By Alan Caruba
Assuming the Detroit auto manufacturers will get their multi-billion dollar bailout, the question arises whether the men in charge of General Motors, Chrysler, and Ford should continue to run these companies or whether some elaborate government system of oversight and direction should be imposed.
I have the solution to this question. Put me in charge of one or all of these three auto companies.
The reason is obvious. I know nothing about running an auto company and, therefore, I would be ideal for the job.
Ridiculous, you say? Do you think a bunch of government bean-counters know any more than I do? Do you think a bunch of bureaucrats whose chief skill is the writing of an adroit memorandum can do a better job?
As a list of my qualifications, I would like to point out that I have been a licensed driver since the age of 17 which was over a half-century ago. I have, moreover, owned a number of cars over the years. Having always owned Cadillacs, for the past five years I have owned a Volkswagen Rabbit. The Rabbit goes forever on a teaspoon of gasoline.
Some people will complain that my qualifications are too slim, that lots of people own and drive cars. They will demand more experience to run an auto company. Well, I don’t have any experience. If the government put me in charge, it wouldn’t make any difference because I would have the same problems that the guys that do have experience are facing.
That means that every “solution” I would put forth would be met with either polite silence or open derision. This is why the presidents of these companies were forced to participate in the show trials before Congress.
Let’s understand one thing. Four out of every ten jobs in America today are tied in some fashion to the auto industry. That’s a lot of jobs. Suppliers, assembly line workers, the engineers, the sales force, accounting, dealers, advertising agencies, and all manner of other jobs that depend on a healthy auto industry.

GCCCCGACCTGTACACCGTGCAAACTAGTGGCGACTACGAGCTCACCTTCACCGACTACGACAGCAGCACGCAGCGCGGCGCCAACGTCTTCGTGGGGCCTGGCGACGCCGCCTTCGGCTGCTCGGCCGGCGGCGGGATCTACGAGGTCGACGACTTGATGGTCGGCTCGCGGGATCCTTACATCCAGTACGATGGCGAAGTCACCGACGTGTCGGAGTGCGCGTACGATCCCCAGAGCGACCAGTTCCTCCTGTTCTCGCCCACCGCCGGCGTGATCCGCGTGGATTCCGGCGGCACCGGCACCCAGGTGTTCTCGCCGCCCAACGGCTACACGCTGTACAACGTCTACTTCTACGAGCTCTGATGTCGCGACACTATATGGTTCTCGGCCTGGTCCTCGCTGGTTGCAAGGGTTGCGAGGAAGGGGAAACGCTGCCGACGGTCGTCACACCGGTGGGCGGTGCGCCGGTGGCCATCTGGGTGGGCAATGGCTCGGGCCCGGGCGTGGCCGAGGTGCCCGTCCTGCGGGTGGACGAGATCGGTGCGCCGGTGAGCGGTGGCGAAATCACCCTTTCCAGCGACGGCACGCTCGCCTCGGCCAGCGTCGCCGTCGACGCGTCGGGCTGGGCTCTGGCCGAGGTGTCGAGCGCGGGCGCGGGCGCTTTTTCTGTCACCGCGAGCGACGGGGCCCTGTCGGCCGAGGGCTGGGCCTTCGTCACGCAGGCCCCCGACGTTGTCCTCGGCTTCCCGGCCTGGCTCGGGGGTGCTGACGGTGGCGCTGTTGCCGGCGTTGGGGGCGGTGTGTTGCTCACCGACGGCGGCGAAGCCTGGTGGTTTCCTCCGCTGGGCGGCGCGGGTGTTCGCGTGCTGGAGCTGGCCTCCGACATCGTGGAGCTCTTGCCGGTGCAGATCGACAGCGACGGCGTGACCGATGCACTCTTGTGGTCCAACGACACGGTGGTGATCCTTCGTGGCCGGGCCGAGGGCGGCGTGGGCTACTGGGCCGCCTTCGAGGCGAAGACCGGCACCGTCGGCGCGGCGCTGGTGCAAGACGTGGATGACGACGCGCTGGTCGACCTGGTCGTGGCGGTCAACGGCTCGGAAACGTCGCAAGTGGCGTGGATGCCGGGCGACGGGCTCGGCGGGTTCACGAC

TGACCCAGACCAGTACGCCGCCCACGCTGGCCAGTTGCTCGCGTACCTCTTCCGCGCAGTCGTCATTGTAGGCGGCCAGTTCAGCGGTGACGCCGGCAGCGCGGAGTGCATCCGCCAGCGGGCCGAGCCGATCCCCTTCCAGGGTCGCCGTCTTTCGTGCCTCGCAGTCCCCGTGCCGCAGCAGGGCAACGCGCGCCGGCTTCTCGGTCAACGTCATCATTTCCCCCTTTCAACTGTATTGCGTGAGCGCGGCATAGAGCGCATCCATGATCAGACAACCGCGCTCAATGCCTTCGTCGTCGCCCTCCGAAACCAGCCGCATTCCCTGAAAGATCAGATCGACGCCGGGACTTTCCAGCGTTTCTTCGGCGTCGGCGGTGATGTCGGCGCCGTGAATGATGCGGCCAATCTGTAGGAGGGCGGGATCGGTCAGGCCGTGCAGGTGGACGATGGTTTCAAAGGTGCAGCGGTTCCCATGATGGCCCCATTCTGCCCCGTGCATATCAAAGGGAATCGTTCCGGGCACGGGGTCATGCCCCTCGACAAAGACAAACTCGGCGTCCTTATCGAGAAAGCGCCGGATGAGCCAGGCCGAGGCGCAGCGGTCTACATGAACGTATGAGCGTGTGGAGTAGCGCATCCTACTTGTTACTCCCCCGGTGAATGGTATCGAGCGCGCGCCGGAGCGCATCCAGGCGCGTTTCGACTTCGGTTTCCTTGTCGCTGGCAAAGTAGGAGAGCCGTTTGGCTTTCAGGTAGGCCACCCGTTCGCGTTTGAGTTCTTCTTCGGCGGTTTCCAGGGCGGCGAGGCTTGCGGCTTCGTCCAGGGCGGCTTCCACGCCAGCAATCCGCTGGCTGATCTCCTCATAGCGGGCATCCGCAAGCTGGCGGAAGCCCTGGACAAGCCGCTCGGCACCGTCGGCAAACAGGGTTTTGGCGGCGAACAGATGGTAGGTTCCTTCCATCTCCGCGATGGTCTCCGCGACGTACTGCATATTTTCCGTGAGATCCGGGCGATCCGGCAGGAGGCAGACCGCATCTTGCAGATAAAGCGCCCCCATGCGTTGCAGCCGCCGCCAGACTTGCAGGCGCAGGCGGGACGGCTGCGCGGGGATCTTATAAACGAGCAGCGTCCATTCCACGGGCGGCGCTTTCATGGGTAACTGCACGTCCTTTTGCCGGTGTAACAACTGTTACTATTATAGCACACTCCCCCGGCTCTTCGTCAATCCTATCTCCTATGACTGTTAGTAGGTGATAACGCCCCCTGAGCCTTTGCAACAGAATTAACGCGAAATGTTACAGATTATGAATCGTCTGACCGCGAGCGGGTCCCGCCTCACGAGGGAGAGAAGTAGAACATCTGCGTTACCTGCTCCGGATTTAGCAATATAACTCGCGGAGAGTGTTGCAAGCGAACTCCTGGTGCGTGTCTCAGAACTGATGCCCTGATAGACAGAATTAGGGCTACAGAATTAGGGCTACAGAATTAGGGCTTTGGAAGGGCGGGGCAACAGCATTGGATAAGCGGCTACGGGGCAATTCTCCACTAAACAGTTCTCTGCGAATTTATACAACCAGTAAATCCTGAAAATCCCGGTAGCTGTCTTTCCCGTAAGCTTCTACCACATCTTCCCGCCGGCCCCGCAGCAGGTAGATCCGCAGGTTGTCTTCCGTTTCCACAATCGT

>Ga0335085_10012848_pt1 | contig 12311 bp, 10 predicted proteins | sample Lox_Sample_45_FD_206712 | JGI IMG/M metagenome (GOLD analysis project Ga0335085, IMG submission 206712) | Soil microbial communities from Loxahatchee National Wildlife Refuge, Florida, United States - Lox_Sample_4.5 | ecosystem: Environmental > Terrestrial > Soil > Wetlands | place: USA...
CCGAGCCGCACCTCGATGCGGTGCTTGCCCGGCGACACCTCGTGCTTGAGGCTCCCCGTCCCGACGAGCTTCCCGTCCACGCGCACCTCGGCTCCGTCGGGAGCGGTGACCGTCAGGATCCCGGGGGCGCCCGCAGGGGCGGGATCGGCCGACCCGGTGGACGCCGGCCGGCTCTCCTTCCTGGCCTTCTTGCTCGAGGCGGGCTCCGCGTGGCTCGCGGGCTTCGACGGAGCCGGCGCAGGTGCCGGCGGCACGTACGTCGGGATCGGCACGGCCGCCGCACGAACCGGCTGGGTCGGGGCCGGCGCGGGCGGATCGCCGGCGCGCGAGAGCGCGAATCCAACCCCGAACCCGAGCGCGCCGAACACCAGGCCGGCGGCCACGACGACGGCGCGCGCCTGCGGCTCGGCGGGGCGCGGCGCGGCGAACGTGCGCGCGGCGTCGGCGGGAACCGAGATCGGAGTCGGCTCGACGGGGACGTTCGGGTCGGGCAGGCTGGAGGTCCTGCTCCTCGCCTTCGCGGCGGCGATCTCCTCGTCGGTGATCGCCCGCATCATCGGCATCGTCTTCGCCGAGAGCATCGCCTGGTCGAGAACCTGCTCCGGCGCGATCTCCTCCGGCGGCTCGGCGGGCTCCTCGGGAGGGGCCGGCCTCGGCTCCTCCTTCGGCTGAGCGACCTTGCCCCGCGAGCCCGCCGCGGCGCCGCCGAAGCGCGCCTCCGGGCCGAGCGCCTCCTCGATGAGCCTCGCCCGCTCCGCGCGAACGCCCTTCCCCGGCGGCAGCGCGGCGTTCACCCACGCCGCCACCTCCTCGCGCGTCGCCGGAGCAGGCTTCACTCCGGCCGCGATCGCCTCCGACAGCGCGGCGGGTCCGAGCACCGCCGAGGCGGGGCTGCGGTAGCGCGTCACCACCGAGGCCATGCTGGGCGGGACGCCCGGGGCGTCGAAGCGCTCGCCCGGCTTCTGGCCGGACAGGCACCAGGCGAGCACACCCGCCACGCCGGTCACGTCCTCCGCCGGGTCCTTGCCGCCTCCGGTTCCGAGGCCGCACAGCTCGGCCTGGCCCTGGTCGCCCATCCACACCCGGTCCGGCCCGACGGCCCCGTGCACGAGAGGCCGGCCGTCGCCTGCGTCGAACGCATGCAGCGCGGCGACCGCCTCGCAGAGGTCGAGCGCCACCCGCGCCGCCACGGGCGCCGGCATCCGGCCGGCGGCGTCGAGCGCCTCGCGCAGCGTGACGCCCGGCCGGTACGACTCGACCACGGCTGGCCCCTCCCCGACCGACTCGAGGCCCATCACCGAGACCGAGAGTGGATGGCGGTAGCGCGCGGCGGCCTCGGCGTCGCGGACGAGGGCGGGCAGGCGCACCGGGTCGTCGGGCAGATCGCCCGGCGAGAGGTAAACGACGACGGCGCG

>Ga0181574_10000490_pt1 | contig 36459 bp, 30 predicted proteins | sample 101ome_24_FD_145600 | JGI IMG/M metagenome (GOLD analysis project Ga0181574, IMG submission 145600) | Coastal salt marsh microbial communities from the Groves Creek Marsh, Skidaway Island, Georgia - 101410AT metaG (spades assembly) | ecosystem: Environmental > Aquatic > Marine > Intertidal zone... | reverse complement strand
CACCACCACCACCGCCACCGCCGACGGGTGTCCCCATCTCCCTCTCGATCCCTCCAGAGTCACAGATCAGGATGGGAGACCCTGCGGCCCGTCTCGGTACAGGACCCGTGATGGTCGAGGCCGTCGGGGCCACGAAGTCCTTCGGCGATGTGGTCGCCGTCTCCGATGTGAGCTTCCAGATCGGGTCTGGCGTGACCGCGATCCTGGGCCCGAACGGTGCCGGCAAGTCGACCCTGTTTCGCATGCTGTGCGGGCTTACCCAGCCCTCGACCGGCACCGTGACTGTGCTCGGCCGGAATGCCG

We do have a healthy auto industry, except that it is in the southern States where unions do not suck the guts out of it as is the case of Detroit where a union “job bank” pays workers who are not working.
Part of the problem, aside from the unions, is the way Congress has insisted on requiring U.S. auto companies to meet a vast array of standards and even to build cars no wants because they are too expensive and are based on idiotic environmental notions that the world is running out of oil, that oil is bad, and that cars are bad because they pollute the air (cows pollute it far more), et cetera, et cetera, et cetera!
Charlie Wilson, the tenth president of General Motors and a long forgotten Secretary of Defense in the Eisenhower administration, once said, “I always thought that what was good for our country was good for General Motors.” He got into trouble for saying that, but now it appears that what’s bad for General Motors is bad for the United States.